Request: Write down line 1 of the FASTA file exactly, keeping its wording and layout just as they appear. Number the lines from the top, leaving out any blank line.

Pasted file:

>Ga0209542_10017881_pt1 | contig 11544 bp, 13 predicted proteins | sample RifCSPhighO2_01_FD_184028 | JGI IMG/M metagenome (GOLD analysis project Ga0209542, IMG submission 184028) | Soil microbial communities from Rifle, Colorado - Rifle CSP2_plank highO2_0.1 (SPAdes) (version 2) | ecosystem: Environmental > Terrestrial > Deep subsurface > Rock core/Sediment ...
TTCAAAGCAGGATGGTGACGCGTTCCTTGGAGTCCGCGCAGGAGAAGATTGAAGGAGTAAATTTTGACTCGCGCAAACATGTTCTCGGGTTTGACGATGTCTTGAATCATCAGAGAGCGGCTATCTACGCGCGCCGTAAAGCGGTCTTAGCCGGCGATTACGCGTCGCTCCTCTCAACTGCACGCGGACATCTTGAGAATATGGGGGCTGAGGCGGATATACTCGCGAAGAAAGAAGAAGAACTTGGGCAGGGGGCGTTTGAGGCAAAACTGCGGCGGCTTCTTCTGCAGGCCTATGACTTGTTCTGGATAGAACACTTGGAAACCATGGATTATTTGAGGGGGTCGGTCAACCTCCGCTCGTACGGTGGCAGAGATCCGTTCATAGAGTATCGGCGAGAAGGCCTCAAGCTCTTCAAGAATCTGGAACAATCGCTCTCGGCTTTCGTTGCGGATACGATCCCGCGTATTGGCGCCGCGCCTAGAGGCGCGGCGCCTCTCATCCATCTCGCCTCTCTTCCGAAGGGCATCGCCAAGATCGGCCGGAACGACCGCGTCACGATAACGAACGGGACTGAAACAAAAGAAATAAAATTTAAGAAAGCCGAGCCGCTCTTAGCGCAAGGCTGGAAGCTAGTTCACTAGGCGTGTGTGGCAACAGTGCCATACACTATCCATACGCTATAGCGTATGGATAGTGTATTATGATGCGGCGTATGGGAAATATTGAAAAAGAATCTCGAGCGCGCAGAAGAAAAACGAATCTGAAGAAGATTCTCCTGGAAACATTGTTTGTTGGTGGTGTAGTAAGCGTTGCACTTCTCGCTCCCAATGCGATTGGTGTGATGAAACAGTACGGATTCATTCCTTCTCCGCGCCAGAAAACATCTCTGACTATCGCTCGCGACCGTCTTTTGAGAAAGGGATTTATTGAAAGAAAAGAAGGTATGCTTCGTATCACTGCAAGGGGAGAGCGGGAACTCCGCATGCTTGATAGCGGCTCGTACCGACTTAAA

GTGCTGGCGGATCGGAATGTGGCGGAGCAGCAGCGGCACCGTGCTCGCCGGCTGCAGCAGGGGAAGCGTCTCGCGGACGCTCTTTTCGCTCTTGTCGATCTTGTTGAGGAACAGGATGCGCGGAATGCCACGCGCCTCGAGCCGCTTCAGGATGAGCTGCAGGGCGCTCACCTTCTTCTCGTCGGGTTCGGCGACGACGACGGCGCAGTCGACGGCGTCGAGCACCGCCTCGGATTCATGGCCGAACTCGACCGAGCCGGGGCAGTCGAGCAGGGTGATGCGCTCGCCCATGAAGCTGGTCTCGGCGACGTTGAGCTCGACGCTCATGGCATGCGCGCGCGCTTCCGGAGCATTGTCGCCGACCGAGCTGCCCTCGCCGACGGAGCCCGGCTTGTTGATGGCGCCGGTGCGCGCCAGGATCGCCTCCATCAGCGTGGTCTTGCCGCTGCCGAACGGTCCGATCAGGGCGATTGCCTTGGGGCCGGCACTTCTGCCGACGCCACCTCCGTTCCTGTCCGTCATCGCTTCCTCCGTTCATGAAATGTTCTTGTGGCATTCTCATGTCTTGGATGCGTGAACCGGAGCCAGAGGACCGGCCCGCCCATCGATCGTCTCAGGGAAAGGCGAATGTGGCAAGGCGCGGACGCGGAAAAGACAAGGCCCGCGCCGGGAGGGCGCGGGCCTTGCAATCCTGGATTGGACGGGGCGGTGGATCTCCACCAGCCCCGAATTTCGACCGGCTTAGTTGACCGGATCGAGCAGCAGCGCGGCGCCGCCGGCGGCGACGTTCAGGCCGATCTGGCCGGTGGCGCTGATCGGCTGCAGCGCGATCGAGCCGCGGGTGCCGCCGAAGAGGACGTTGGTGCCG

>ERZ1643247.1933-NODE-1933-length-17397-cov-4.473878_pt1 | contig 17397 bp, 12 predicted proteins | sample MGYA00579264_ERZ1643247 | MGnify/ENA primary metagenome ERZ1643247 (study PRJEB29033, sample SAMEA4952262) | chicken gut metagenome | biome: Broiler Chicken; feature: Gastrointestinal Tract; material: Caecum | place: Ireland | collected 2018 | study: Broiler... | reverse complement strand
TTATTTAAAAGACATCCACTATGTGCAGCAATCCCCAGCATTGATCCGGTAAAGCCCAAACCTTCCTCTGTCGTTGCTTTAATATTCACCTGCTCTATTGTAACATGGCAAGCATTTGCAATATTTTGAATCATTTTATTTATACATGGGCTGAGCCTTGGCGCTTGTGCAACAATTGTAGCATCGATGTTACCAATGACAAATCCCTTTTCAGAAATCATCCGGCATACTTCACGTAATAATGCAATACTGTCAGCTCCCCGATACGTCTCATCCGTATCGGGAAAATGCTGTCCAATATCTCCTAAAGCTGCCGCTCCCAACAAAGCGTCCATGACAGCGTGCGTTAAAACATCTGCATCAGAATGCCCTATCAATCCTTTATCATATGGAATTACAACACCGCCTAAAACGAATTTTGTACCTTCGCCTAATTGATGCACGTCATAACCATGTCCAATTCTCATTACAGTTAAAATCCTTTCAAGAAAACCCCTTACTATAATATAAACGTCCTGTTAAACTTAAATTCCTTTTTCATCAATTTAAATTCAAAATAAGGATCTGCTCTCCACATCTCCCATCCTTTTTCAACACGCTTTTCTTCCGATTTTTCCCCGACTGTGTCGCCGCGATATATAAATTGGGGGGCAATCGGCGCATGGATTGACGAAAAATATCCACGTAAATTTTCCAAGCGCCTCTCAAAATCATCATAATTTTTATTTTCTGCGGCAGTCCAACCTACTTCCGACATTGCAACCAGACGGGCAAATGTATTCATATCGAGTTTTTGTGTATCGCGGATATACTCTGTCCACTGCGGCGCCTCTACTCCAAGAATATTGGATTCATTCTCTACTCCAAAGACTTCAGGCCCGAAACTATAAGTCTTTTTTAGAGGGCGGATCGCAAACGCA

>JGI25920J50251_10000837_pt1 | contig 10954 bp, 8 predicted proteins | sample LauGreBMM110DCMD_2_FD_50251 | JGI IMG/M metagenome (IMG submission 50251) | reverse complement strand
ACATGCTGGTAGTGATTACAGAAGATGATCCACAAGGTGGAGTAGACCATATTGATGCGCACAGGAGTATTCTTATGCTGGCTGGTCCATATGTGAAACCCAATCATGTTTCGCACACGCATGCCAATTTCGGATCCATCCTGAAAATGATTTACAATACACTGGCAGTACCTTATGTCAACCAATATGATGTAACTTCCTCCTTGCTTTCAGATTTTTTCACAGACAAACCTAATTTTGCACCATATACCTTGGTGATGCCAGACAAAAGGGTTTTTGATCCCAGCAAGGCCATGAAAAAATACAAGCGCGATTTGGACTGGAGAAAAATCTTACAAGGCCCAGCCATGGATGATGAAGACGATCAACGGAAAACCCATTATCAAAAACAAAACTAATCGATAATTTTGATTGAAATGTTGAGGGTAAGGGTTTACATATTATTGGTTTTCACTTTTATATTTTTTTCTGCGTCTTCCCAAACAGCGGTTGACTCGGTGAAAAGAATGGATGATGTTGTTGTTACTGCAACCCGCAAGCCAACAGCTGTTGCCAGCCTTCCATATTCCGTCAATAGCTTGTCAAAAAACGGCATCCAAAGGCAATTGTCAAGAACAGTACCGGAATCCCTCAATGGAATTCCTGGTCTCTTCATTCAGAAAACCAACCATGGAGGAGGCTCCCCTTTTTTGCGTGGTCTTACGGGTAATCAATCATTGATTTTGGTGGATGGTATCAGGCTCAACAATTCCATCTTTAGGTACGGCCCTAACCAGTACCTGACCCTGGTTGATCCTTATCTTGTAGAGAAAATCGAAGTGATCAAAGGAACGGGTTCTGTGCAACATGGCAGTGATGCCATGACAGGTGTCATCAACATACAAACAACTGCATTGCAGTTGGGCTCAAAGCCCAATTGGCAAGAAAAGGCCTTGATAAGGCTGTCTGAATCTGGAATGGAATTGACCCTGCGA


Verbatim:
>Ga0209542_10017881_pt1 | contig 11544 bp, 13 predicted proteins | sample RifCSPhighO2_01_FD_184028 | JGI IMG/M metagenome (GOLD analysis project Ga0209542, IMG submission 184028) | Soil microbial communities from Rifle, Colorado - Rifle CSP2_plank highO2_0.1 (SPAdes) (version 2) | ecosystem: Environmental > Terrestrial > Deep subsurface > Rock core/Sediment ...